As is maybe obvious from the title, this will be a short series about APIs, specifically those written in Python, Django and Django Rest Framework (DRF). Today it’s hard to imagine speaking about web development and not touching on the subject of APIs in general and, more specifically, RESTful APIs. There are a lot of articles talking about Web, REST and SOAP APIs, so I won’t go into technicalities and usual details. Instead I will try to cover why you should rewrite old APIs written in Django to DRF, as well as include some examples. As usual, not everything is black & white, so I will also try to show why and when you should maybe rethink using DRF.
Most applications we all use daily have APIs implemented to deliver the experience we know and are accustomed to, and the same goes for us at t-matix. From the very beginning of t-matix, APIs were implemented to enable users to make use of our key features. The whole project started years ago and some other technologies were cool and used at that time, not to mention that each developer also had their own preferences and ways of doing things. All these things led to writing APIs in Django’s built-in class-based views with a plethora of mixins.
Although everything works, there is always the issue of maintaining the application, and the bigger it gets, the more complicated it is. Data is encoded and decoded manually to JSON format, serialized data representation is written in models, etc.
Is this your first time rewriting an API and you can’t make heads or tails of it, and if it wasn’t copy/pasted you would have no idea how to recreate it?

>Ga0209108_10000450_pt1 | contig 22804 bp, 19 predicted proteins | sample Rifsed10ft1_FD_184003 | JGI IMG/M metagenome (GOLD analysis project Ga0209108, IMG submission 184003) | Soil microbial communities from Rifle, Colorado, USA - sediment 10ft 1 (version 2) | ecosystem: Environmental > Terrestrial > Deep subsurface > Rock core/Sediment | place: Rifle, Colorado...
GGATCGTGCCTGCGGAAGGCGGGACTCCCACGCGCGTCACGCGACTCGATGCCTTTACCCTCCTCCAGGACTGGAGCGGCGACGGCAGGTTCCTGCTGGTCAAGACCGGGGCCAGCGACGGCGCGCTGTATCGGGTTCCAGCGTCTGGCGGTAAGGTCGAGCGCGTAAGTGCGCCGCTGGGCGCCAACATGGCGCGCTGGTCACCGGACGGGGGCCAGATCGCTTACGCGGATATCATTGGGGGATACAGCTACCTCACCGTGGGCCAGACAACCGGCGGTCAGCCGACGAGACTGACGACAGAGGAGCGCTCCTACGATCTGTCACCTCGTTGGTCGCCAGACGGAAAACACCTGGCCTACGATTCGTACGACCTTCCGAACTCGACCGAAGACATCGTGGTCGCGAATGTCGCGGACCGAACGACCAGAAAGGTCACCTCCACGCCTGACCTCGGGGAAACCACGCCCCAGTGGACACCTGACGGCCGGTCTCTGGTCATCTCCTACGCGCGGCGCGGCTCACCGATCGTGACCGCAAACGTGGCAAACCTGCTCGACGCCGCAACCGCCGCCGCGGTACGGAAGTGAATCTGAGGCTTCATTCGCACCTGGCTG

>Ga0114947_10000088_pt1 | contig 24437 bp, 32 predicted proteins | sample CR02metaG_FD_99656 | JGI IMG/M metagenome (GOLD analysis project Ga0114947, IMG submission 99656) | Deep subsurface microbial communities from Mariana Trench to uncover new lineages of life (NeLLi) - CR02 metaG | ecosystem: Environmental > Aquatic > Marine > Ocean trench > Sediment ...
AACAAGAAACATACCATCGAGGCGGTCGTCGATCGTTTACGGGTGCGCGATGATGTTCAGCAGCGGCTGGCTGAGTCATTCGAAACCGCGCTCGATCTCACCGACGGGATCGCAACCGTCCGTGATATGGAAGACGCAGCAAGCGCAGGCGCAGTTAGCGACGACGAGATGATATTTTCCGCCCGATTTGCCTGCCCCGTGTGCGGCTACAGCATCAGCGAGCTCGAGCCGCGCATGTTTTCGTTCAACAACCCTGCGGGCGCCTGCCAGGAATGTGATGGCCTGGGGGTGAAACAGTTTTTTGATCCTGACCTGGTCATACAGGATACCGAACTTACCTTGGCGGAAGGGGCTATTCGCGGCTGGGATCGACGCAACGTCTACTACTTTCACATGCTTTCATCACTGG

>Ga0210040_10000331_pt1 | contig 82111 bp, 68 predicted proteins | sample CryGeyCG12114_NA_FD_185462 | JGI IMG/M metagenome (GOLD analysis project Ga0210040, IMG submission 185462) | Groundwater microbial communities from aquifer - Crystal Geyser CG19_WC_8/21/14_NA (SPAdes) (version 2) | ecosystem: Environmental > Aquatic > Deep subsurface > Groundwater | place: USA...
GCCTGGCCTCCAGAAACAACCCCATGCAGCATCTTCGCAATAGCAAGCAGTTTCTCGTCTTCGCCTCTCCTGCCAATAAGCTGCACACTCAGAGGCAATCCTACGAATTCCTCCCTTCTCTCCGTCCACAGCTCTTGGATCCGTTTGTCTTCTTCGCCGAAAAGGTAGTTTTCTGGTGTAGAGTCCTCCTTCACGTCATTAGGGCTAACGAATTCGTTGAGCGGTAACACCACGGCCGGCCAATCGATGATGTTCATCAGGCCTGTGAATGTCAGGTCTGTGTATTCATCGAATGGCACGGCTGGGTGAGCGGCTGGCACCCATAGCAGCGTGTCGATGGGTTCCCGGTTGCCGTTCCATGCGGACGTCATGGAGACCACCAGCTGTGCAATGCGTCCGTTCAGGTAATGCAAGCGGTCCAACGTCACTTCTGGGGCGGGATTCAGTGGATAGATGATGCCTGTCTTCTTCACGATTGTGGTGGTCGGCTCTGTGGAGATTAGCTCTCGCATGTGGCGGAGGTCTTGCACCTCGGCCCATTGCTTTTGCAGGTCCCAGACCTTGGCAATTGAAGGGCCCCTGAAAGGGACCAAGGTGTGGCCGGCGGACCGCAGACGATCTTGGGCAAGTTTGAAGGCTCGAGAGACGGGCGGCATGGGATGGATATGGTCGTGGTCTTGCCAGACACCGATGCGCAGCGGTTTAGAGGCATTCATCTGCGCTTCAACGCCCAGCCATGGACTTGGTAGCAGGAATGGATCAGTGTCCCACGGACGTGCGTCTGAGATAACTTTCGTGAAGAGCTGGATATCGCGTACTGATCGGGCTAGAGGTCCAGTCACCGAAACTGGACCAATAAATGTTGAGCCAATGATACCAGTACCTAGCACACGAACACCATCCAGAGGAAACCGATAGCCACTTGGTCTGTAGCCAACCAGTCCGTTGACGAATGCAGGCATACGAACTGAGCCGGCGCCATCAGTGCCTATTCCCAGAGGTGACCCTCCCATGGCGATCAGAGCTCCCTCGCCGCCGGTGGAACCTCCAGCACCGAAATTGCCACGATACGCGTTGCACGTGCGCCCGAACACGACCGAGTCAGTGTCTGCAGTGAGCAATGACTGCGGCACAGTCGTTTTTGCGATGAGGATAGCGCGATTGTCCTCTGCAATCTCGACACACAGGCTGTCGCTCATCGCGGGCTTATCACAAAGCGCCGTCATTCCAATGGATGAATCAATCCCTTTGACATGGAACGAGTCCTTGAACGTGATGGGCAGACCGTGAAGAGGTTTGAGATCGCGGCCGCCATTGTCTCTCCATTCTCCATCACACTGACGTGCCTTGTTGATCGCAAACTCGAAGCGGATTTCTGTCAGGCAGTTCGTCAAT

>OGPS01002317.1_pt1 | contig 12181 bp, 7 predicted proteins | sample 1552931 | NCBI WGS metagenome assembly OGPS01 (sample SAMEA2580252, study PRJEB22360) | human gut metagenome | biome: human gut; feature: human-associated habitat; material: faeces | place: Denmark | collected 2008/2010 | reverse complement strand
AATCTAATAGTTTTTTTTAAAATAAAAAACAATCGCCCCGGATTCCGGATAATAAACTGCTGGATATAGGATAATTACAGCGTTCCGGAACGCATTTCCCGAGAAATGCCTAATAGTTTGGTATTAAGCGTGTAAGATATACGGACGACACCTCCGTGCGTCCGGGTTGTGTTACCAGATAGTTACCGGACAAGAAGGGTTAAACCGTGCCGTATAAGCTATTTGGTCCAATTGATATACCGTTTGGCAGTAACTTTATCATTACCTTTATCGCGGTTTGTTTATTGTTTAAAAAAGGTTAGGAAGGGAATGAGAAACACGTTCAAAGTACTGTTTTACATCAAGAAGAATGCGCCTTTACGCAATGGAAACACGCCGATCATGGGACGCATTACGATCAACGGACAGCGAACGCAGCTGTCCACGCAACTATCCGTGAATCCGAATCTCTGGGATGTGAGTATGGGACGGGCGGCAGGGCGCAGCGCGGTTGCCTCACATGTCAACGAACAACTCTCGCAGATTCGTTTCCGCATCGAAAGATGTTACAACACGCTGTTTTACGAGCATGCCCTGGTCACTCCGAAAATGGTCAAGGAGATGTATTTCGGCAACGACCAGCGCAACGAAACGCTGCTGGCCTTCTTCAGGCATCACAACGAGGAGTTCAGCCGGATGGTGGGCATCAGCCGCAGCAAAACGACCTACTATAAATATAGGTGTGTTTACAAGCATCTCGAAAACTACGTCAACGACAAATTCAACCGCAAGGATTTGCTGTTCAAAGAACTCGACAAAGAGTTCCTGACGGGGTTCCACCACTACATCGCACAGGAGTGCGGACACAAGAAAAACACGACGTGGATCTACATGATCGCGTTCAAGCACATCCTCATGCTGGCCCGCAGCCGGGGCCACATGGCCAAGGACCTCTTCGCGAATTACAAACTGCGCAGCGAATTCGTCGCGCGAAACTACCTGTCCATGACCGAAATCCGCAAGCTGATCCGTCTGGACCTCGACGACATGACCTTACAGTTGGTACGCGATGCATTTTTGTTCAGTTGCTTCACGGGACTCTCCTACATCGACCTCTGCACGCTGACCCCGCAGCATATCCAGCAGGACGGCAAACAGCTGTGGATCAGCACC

Or you have done this many times but are still looking for a potentially useful example because you are stuck somewhere?
I will try to help you all by demonstrating what helped us the most, and that is DRF.
Django Rest Framework (DRF) is one of the best-documented frameworks out there, and for most of your problems Stack Overflow is more than enough when you are writing your APIs from scratch. Rewriting can be much more complicated because everything has to work as it did before without breaking something else, so you could say change everything, but don’t make it change anything.
We were in a situation where we had loads of different modules that needed to be rewritten to a more maintainable version. As already stated, we started with typical models, views, urls, and tried to rewrite and adapt them to DRF, but further inspection brought us to models where multiple serialization formats could be found inside their methods. This was the first situation where we saw this would be more challenging than had first been thought, and it looked like this (models.py):
From the get-go it’s obvious that this is not easily maintainable nor DRY, and it is probably not where you would look for serialized data. This was just the tip of the iceberg as you will see, but we changed our approach and started paying more attention to the code structure, finally coming up with an approach that suited our cause.
I will start by showing what the aforementioned serialized data would look like in DRF for the two serialized options (serializers.py):